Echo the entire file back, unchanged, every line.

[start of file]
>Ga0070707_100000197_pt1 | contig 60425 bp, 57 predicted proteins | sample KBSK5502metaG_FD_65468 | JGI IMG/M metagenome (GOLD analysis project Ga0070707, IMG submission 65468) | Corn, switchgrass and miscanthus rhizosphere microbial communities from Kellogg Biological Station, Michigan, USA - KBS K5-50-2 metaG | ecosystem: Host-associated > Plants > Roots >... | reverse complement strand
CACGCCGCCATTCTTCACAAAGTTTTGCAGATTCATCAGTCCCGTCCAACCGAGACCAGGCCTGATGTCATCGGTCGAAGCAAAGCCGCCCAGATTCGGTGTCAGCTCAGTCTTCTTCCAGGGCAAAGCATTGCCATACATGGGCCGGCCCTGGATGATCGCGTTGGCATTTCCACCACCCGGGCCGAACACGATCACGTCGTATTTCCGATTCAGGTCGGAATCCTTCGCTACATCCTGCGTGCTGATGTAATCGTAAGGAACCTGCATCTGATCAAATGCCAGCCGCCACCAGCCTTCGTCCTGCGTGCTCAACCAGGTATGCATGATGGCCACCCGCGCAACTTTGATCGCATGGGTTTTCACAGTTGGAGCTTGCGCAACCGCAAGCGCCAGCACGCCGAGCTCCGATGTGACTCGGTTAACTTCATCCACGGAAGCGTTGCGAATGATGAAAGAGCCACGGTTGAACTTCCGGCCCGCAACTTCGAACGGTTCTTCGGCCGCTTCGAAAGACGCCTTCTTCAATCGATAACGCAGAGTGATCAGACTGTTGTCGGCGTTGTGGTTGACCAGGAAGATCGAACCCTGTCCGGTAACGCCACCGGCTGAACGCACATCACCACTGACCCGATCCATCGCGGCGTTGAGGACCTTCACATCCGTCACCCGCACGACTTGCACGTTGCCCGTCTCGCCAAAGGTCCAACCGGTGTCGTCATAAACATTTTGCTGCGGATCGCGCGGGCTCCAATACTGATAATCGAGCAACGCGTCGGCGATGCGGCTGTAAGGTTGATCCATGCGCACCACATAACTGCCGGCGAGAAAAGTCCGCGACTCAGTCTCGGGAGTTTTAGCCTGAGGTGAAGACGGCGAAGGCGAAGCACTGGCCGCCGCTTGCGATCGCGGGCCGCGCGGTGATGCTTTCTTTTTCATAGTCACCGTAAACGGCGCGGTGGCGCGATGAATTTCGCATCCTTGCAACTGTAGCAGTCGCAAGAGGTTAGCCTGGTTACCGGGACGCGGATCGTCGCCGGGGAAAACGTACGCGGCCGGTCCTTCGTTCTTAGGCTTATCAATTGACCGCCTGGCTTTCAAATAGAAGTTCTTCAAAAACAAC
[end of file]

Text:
>Ga0070707_100000197_pt1 | contig 60425 bp, 57 predicted proteins | sample KBSK5502metaG_FD_65468 | JGI IMG/M metagenome (GOLD analysis project Ga0070707, IMG submission 65468) | Corn, switchgrass and miscanthus rhizosphere microbial communities from Kellogg Biological Station, Michigan, USA - KBS K5-50-2 metaG | ecosystem: Host-associated > Plants > Roots >... | reverse complement strand
CACGCCGCCATTCTTCACAAAGTTTTGCAGATTCATCAGTCCCGTCCAACCGAGACCAGGCCTGATGTCATCGGTCGAAGCAAAGCCGCCCAGATTCGGTGTCAGCTCAGTCTTCTTCCAGGGCAAAGCATTGCCATACATGGGCCGGCCCTGGATGATCGCGTTGGCATTTCCACCACCCGGGCCGAACACGATCACGTCGTATTTCCGATTCAGGTCGGAATCCTTCGCTACATCCTGCGTGCTGATGTAATCGTAAGGAACCTGCATCTGATCAAATGCCAGCCGCCACCAGCCTTCGTCCTGCGTGCTCAACCAGGTATGCATGATGGCCACCCGCGCAACTTTGATCGCATGGGTTTTCACAGTTGGAGCTTGCGCAACCGCAAGCGCCAGCACGCCGAGCTCCGATGTGACTCGGTTAACTTCATCCACGGAAGCGTTGCGAATGATGAAAGAGCCACGGTTGAACTTCCGGCCCGCAACTTCGAACGGTTCTTCGGCCGCTTCGAAAGACGCCTTCTTCAATCGATAACGCAGAGTGATCAGACTGTTGTCGGCGTTGTGGTTGACCAGGAAGATCGAACCCTGTCCGGTAACGCCACCGGCTGAACGCACATCACCACTGACCCGATCCATCGCGGCGTTGAGGACCTTCACATCCGTCACCCGCACGACTTGCACGTTGCCCGTCTCGCCAAAGGTCCAACCGGTGTCGTCATAAACATTTTGCTGCGGATCGCGCGGGCTCCAATACTGATAATCGAGCAACGCGTCGGCGATGCGGCTGTAAGGTTGATCCATGCGCACCACATAACTGCCGGCGAGAAAAGTCCGCGACTCAGTCTCGGGAGTTTTAGCCTGAGGTGAAGACGGCGAAGGCGAAGCACTGGCCGCCGCTTGCGATCGCGGGCCGCGCGGTGATGCTTTCTTTTTCATAGTCACCGTAAACGGCGCGGTGGCGCGATGAATTTCGCATCCTTGCAACTGTAGCAGTCGCAAGAGGTTAGCCTGGTTACCGGGACGCGGATCGTCGCCGGGGAAAACGTACGCGGCCGGTCCTTCGTTCTTAGGCTTATCAATTGACCGCCTGGCTTTCAAATAGAAGTTCTTCAAAAACAAC